Artist’s drawing of proposed King memorial

The White House is responding to revelations that the children of Martin Luther King Jr. are getting paid hundreds of thousands of dollars for the “use” of his image and words on products related to a King memorial scheduled for the National Mall in Washington with a no comment.

The question was raised by Les Kinsolving, WND’s correspondent at the White House, after reports the King family is charging the foundation raising the funds for the memorial more than $760,000 for the “intellectual properties” as well as a $71,000 management fee.

According to the New York Times, the fees were for using the images and words on fundraising materials – designed to solicit donations for the granite statue planned of the civil rights leader.

The exchange between Kinsolving and Robert Gibbs, President Obama’s spokesman, went like this:

Kinsolving: “On Friday afternoon, the Associated Press reported – and this is a quote – ‘The family of the Reverend Martin Luther King Jr. has charged the foundation that’s building a King monument in the National Mall about $800,000 for the use of his words and image.’ And my question … ”

Gibbs: “Let’s tread lightly here, Lester.”

Kinsolving: “Yes. Since historian David Garrow, Pulitzer Prize-winning biographer of Dr. King, was reported by AP to have been ‘absolutely scandalized by the profiteering behavior of King’s children.’ What was the president’s reaction to this AP report?”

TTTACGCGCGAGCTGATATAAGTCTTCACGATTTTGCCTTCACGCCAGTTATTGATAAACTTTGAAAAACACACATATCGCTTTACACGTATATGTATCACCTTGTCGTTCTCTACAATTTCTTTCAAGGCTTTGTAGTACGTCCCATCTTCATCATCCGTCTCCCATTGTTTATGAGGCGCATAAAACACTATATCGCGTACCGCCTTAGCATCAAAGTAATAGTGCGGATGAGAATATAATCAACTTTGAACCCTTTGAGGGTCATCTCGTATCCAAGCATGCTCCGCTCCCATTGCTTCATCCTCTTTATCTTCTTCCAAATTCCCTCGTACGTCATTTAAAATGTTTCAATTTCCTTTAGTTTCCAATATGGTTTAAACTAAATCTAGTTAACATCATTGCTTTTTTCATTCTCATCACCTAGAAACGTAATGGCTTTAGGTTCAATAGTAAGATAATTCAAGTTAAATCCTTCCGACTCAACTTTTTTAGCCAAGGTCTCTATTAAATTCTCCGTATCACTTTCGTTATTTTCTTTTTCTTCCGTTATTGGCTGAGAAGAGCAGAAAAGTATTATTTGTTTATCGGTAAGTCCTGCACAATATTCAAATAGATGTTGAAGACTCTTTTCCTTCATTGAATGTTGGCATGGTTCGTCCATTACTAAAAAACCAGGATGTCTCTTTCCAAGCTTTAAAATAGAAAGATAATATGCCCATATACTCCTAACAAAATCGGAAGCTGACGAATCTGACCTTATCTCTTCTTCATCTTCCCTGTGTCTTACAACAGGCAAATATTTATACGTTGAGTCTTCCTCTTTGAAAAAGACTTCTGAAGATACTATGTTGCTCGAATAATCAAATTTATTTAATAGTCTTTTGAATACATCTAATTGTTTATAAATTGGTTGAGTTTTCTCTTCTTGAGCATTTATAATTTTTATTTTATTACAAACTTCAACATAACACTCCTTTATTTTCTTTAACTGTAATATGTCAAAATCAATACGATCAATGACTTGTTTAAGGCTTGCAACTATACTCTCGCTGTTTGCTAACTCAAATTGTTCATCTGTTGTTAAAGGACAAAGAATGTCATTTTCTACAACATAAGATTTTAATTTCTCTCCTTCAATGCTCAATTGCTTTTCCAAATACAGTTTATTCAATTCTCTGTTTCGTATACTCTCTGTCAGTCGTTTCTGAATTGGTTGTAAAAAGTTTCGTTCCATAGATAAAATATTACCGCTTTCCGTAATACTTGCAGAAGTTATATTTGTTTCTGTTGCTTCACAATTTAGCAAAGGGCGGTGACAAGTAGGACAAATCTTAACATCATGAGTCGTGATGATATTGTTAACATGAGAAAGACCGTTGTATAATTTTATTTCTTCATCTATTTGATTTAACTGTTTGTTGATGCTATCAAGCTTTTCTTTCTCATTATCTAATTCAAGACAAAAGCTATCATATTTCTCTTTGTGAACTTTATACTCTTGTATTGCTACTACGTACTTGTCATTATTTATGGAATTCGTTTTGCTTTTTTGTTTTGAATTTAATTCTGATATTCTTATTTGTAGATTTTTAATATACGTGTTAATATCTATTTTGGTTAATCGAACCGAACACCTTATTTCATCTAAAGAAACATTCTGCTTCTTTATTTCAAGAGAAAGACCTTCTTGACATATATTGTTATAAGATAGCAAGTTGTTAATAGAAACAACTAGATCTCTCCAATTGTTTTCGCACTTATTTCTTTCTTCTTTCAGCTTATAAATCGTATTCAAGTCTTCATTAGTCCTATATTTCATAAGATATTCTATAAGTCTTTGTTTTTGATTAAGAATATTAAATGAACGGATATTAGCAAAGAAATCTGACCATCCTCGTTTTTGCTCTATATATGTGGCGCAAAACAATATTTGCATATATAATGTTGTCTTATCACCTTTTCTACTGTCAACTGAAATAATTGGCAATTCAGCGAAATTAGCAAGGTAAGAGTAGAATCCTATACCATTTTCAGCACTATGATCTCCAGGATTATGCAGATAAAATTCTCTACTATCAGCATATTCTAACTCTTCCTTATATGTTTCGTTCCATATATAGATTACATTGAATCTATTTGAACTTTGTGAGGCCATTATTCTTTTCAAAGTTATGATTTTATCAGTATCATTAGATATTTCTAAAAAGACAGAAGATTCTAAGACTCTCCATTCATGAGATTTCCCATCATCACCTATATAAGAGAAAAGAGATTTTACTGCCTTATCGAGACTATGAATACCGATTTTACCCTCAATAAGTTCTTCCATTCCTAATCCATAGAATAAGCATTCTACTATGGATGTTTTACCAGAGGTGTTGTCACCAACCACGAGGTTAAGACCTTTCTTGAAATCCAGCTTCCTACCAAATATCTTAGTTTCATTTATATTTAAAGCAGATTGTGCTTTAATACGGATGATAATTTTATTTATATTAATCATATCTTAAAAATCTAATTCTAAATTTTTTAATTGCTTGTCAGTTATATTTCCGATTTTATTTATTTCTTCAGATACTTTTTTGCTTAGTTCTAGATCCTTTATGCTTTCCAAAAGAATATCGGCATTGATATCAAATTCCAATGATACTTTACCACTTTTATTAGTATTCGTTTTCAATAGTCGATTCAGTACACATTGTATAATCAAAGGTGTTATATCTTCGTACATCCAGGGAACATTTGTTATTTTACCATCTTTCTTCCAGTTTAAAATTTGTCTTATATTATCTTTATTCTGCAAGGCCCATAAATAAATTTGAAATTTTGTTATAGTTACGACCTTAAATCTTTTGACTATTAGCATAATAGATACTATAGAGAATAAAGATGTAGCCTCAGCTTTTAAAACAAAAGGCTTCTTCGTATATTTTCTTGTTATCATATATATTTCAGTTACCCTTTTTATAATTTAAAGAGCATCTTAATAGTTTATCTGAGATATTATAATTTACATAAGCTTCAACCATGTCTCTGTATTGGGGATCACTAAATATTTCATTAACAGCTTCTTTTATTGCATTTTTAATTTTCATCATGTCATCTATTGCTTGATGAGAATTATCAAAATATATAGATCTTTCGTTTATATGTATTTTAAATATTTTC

Gibbs: “Don’t take this to mean anything about the Associated Press, but I am unfamiliar if the president has seen that report, and neither have I.”

Kinsolving: “Well, since this news was also reported by The New York Times…”

Gibbs: “Whoa, now – (laughter)– I see we’re on the second row now, Lester.”

Kinsolving: “What is your reaction as the president’s press secretary?”

Gibbs: “I was in Trinidad this weekend. I didn’t have handy my copy of The New York Times, and I didn’t read this on the AP wire. So I will…”

Kinsolving: “But you will look into it, won’t you?”

Gibbs: “I’ll put that into my – I will endeavor to check.”

According to an Associated Press report, the planned 28-foot sculpture of King will be paid for by private money and eventually is to be given to the National Park Service.

Historian David Garrow of Cambridge, who wrote a biography of King, told the wire agency, “One would think any family would be so thrilled to have their forefather celebrated and memorialized in D.C. that it would never dawn on them to ask for a penny.”

A statement to the news agency from Intellectual Properties Management, run by the King family, said the payments were arranged because of concern the monument would deplete donations to the King Center in Atlanta.

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